-- NBC Sports' Matthew Pouliot writes that the theme to the Dodgers' winter was quantity over quality.

-- The Times' Bill Shaikin writes that the 11 remaining ownership groups bidding on the Dodgers have been asked to submit revised bids before a second round of cuts is made by investment bank Blackstone Advisory Partners (read: Frank McCourt).

-- Wednesday's post here about the Dodgers trying to sign Andre Ethier to a long-term deal while his price is low brought some Web reaction. Chad Moryiama likes the logic but thinks Ethier is simply the wrong guy to utilize it on. Mike Petriello at Mike Scioscia's Tragic Illness thinks that if Ethier waits until the end of the season, he might double his contract.

-- Long-time Dodgers photographer Jon SooHoo is running a series of historical team photos at his MLB blog, including one with background on Kevin Waters, the team's handyman for over 20 years.

-- The New York Post's Kevin Kernan profiles Mattingly’s son, Preston -– a former first-round pick of the Dodgers -- after he signed with the Yankees as a minor-league free agent.

-- Let the investigation begin. The Dodgers blogger softball tournament last weekend, organized by the Left Field Pavilion for charity, was won by ... the Left Field Pavilion Forum 2.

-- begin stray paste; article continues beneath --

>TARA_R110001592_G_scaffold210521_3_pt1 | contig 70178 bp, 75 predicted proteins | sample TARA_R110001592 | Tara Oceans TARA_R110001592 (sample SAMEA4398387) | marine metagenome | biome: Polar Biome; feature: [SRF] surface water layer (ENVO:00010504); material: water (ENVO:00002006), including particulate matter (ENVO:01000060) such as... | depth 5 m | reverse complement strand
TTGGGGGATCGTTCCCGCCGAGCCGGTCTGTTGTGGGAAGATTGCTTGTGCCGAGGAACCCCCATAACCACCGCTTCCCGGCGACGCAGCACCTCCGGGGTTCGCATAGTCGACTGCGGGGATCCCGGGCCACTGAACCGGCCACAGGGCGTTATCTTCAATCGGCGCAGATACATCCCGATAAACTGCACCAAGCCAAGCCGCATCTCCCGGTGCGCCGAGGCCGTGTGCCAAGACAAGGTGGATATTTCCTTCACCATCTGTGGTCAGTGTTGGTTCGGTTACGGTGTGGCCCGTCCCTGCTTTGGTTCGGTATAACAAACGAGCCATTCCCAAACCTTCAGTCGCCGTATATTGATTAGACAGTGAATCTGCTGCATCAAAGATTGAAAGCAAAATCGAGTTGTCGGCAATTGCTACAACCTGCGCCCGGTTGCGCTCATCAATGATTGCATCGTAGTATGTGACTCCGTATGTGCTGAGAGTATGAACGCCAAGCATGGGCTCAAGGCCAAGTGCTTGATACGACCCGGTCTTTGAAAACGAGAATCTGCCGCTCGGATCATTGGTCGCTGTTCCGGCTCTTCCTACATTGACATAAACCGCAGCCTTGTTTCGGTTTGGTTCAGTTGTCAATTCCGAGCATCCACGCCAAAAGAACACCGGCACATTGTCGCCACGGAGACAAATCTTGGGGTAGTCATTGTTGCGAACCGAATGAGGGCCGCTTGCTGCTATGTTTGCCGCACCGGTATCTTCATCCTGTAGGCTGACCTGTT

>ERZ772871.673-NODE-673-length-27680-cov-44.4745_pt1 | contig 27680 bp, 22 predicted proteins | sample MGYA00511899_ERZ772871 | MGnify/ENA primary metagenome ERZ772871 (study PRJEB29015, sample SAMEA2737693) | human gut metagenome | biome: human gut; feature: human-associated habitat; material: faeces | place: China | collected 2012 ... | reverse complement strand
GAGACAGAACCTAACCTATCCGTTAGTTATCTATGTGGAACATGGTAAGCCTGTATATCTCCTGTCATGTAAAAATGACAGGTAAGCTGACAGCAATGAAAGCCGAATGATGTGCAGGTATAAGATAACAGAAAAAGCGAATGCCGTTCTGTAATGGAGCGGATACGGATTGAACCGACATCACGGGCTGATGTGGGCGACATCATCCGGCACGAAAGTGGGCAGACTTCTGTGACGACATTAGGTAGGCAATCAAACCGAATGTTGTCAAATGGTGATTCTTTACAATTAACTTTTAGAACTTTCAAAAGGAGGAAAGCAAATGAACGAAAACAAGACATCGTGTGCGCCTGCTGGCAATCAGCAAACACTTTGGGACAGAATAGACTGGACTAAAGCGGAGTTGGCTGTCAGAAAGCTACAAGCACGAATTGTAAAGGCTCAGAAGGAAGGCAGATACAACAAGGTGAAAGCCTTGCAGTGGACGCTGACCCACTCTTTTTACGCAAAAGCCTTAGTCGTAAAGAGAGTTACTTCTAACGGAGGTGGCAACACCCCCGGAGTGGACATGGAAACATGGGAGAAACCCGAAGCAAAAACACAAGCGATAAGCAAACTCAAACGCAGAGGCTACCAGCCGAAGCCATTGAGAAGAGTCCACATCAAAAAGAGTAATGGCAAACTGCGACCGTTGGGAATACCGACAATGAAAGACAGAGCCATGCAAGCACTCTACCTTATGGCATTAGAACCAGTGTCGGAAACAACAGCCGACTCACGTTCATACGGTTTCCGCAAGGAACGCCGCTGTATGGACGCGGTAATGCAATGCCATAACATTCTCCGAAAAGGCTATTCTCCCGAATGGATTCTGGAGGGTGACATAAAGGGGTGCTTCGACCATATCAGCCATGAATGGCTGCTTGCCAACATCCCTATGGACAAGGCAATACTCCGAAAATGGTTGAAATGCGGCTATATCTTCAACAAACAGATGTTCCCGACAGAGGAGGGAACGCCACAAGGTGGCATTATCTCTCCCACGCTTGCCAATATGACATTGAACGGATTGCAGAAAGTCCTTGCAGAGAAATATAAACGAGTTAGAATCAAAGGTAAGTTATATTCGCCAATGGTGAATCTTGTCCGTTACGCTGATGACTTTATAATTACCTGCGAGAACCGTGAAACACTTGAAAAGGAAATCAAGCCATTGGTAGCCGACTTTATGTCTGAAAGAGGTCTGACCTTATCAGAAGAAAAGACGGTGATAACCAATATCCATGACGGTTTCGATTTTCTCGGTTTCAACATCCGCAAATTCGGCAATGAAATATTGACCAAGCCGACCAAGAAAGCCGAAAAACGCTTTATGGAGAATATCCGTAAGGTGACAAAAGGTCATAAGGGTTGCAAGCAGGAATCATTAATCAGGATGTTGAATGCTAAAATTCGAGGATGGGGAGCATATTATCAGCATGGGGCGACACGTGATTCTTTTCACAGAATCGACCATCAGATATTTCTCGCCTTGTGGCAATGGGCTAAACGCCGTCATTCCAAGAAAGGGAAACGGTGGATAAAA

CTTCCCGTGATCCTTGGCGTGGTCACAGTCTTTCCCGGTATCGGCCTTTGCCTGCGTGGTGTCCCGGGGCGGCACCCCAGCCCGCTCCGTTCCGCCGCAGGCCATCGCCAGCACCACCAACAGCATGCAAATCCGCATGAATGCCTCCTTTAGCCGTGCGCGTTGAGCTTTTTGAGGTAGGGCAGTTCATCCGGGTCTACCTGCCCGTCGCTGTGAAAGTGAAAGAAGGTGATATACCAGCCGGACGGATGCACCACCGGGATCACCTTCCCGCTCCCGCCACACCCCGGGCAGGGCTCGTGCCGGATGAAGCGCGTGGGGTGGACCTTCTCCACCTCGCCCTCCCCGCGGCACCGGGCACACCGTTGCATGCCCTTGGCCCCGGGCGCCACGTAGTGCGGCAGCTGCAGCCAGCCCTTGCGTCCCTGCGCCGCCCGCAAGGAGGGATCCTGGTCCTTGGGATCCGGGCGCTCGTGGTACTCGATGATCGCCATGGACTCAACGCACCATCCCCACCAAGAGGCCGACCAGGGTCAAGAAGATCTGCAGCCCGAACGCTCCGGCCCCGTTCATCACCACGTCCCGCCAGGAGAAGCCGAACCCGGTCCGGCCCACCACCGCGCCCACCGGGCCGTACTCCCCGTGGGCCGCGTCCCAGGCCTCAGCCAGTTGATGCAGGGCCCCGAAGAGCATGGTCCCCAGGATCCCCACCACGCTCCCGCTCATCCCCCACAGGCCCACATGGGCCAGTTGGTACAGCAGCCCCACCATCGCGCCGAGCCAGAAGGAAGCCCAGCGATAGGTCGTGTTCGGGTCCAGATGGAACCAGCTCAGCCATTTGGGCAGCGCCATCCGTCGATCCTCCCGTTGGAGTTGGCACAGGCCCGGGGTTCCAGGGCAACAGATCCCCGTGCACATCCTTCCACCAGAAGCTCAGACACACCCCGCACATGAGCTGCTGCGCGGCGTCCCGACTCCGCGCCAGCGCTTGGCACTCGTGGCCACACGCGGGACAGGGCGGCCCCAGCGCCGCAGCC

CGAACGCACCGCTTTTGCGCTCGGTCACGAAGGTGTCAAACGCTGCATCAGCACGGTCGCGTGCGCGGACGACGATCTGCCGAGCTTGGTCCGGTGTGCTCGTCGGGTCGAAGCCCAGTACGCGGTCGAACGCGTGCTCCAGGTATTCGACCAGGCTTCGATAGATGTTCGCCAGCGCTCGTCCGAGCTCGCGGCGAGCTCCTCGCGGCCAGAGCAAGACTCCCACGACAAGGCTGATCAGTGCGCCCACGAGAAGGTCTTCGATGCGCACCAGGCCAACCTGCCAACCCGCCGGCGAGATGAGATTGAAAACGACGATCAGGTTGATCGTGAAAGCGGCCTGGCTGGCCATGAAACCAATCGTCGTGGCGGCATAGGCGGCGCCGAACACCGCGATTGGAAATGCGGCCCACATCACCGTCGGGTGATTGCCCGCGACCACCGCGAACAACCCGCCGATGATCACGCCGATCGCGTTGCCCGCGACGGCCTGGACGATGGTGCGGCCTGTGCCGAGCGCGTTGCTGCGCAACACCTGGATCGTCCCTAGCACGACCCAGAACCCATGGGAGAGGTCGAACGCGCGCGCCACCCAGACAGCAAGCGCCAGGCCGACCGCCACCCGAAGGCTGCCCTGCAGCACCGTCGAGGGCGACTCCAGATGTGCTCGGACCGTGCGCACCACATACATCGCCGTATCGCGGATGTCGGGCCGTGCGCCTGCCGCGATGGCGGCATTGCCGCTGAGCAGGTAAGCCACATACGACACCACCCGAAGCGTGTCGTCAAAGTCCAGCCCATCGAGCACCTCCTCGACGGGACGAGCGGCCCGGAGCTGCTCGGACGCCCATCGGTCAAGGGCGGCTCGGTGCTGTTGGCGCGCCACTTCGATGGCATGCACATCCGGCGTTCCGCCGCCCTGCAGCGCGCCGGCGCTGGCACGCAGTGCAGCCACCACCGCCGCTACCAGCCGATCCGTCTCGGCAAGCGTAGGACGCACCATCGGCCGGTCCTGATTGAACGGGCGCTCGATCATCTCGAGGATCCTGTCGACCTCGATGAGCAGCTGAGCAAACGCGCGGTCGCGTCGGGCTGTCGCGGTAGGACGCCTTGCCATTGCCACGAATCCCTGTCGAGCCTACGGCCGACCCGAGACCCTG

-- CBS Sports' Scott Miller has a nice overview about what it’s like covering spring training every day for six weeks.


Second cut looming for Dodgers bidders

It's time for Dodgers to lock up Andre Ethier

James Loney says blow to head led to his odd behavior after crash

-- Steve Dilbeck

Photo: Dee Gordon walks back to the bench after striking out against the Arizona Diamondbacks back in August. Credit: Ross D. Franklin / Associated Press

The Dodger who can have the greatest effect on the 2012 season


Dodgers' Frank McCourt: MLB owners' new inspiration

He is the key to the Dodgers’ 2012 season, the one player in a position to most affect whether the team is again mediocre, or poised to make a postseason run.

Andre Ethier, a dismayed Dodgers nation turns its eyes to you.

The Dodgers went into the off-season talking about how they would make a run at a big bat. As you just might possibly have noticed, it never arrived.